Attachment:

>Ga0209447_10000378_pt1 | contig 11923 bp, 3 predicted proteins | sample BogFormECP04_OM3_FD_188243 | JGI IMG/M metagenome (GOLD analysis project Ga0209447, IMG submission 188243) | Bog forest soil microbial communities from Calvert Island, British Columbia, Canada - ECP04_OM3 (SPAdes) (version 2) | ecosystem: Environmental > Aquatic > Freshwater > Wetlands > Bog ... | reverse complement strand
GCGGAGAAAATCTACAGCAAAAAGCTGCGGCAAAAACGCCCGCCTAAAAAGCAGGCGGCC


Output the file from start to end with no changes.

>Ga0209447_10000378_pt1 | contig 11923 bp, 3 predicted proteins | sample BogFormECP04_OM3_FD_188243 | JGI IMG/M metagenome (GOLD analysis project Ga0209447, IMG submission 188243) | Bog forest soil microbial communities from Calvert Island, British Columbia, Canada - ECP04_OM3 (SPAdes) (version 2) | ecosystem: Environmental > Aquatic > Freshwater > Wetlands > Bog ... | reverse complement strand
GCGGAGAAAATCTACAGCAAAAAGCTGCGGCAAAAACGCCCGCCTAAAAAGCAGGCGGCC